The has announced planned gifts of art to the and the Smithsonian Institution as it begins the process of winding down.
The Whitney in New York City will receive more than four hundred works from various periods of Lichtenstein's career — nearly half of the foundation's holdings of the artist's work — including paintings, sculptures, prints, drawings, collages, maquettes, models, study photographs, and drawings, as well as studio materials selected to illustrate Lichtenstein's artistic practice and process. As part of a long-term partnership, the Lichtenstein Studio, located near the museum, will host a series of public and specialized programs initiated by the Whitney's conservation, education, and curatorial departments.
"We have always intended that the foundation, now almost twenty years old, would not operate in perpetuity and are delighted we can create a new way forward with our first set of chosen successor institutions, well before we 'sunset,'" said Dorothy Lichtenstein, the artist's widow and president of the Lichtenstein Foundation. "We will continue to refine and expand these projects and facilitate research opportunities. Furthermore, it is our long-range hope that Roy's Washington Street studio would go to the Whitney as a venue for its extensive artistic and scholarly programming. We will be delighted if this proves to be a useful model for other artists and artists' foundations, estates, or trusts."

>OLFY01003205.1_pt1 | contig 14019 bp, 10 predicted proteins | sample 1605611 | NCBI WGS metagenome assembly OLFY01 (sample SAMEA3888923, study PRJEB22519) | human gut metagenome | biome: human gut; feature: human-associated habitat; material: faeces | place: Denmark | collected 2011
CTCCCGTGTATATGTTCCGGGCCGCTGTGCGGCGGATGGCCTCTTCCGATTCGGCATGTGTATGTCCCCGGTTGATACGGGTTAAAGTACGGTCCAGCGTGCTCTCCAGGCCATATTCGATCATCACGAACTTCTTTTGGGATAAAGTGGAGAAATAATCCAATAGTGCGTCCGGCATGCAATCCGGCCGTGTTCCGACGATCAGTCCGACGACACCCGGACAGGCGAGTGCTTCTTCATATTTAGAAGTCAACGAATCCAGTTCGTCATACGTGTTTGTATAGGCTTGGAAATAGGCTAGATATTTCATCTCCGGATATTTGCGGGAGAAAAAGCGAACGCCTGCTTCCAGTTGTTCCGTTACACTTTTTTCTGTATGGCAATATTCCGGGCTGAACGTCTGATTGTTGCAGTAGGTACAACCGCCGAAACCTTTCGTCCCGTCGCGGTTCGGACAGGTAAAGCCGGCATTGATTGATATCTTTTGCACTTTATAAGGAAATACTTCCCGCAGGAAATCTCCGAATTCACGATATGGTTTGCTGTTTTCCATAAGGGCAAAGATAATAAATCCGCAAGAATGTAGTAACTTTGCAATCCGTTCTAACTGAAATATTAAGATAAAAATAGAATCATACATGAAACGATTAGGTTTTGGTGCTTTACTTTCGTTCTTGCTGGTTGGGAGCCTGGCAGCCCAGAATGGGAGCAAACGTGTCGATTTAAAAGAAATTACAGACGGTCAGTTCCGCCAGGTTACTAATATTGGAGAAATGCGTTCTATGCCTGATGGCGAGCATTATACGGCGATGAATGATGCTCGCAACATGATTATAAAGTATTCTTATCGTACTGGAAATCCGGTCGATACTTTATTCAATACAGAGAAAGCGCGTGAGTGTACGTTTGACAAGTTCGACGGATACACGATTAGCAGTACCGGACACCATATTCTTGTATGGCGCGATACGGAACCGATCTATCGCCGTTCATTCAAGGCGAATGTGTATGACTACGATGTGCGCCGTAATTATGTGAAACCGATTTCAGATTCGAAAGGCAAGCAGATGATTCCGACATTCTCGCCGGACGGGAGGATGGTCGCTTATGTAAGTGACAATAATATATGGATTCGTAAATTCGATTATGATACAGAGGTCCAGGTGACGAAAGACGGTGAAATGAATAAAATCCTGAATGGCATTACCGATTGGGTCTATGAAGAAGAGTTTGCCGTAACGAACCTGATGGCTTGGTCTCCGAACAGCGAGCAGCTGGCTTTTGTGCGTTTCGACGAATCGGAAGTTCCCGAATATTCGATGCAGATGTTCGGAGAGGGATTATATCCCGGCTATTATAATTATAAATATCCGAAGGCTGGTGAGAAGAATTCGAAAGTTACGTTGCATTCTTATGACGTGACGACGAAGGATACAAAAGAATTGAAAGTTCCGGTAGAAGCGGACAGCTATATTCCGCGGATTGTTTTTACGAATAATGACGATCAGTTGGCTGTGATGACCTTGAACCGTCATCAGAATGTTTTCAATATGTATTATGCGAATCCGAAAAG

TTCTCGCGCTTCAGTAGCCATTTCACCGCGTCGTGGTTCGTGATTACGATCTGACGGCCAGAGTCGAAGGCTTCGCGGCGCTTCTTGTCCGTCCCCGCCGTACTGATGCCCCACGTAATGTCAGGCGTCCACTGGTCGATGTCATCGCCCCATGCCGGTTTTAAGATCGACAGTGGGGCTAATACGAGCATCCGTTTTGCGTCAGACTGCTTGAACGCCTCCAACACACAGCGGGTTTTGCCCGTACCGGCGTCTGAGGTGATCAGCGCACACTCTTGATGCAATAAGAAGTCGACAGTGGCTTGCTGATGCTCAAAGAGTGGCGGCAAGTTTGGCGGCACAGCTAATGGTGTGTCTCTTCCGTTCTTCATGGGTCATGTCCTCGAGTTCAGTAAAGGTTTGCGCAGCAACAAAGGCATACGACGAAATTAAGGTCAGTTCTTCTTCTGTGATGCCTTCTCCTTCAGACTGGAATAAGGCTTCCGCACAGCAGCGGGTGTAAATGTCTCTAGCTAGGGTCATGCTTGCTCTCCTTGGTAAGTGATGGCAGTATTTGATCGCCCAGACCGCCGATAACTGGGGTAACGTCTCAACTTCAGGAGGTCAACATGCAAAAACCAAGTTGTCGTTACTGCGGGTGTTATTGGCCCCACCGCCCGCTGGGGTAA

The Archives of American Art in Washington, D.C., will help digitize the foundation's archives, including Lichtenstein's voluminous studio working records, which will then be gifted in stages. The Archives of American Art's website will provide free and open access to the digitized materials — including oral histories and artist interviews, art object files, the audiovisual collection, correspondence, exhibition files, and documentary photographs of the artist, his art, and exhibition installations.
"We look forward to moving works from our storages to public institutions as well as sharing our vast archives and finishing our major catalogue raisonné," said Lichtenstein Foundation executive director Jack Cowart. "[W]e can now start thinking about subsequent long-range donations of Lichtenstein works and materials to selected museums in America and Europe. We would hope to establish various groupings around specific aspects of Roy's history, work, and process."